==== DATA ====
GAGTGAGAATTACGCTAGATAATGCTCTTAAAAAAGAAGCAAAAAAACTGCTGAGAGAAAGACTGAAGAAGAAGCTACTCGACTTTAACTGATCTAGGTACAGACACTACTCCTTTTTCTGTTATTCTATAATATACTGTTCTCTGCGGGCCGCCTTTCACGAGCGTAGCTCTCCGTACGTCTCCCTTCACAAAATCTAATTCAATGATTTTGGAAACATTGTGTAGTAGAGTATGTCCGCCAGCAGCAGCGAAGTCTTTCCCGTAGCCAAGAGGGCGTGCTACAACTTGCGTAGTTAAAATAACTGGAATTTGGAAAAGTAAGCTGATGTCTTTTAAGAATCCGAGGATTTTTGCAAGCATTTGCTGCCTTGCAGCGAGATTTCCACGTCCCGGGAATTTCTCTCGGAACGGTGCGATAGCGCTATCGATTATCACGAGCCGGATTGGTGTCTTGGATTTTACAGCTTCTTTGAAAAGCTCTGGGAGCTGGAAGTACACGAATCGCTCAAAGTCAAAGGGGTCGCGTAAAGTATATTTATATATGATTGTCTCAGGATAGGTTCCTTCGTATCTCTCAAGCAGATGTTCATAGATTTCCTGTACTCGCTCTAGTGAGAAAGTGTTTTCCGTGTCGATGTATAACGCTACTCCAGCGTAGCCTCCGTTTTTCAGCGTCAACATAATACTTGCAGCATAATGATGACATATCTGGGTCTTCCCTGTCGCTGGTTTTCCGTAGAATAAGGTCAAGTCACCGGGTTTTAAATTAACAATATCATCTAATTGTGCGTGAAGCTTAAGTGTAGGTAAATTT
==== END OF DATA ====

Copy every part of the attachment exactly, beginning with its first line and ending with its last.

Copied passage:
GAGTGAGAATTACGCTAGATAATGCTCTTAAAAAAGAAGCAAAAAAACTGCTGAGAGAAAGACTGAAGAAGAAGCTACTCGACTTTAACTGATCTAGGTACAGACACTACTCCTTTTTCTGTTATTCTATAATATACTGTTCTCTGCGGGCCGCCTTTCACGAGCGTAGCTCTCCGTACGTCTCCCTTCACAAAATCTAATTCAATGATTTTGGAAACATTGTGTAGTAGAGTATGTCCGCCAGCAGCAGCGAAGTCTTTCCCGTAGCCAAGAGGGCGTGCTACAACTTGCGTAGTTAAAATAACTGGAATTTGGAAAAGTAAGCTGATGTCTTTTAAGAATCCGAGGATTTTTGCAAGCATTTGCTGCCTTGCAGCGAGATTTCCACGTCCCGGGAATTTCTCTCGGAACGGTGCGATAGCGCTATCGATTATCACGAGCCGGATTGGTGTCTTGGATTTTACAGCTTCTTTGAAAAGCTCTGGGAGCTGGAAGTACACGAATCGCTCAAAGTCAAAGGGGTCGCGTAAAGTATATTTATATATGATTGTCTCAGGATAGGTTCCTTCGTATCTCTCAAGCAGATGTTCATAGATTTCCTGTACTCGCTCTAGTGAGAAAGTGTTTTCCGTGTCGATGTATAACGCTACTCCAGCGTAGCCTCCGTTTTTCAGCGTCAACATAATACTTGCAGCATAATGATGACATATCTGGGTCTTCCCTGTCGCTGGTTTTCCGTAGAATAAGGTCAAGTCACCGGGTTTTAAATTAACAATATCATCTAATTGTGCGTGAAGCTTAAGTGTAGGTAAATTT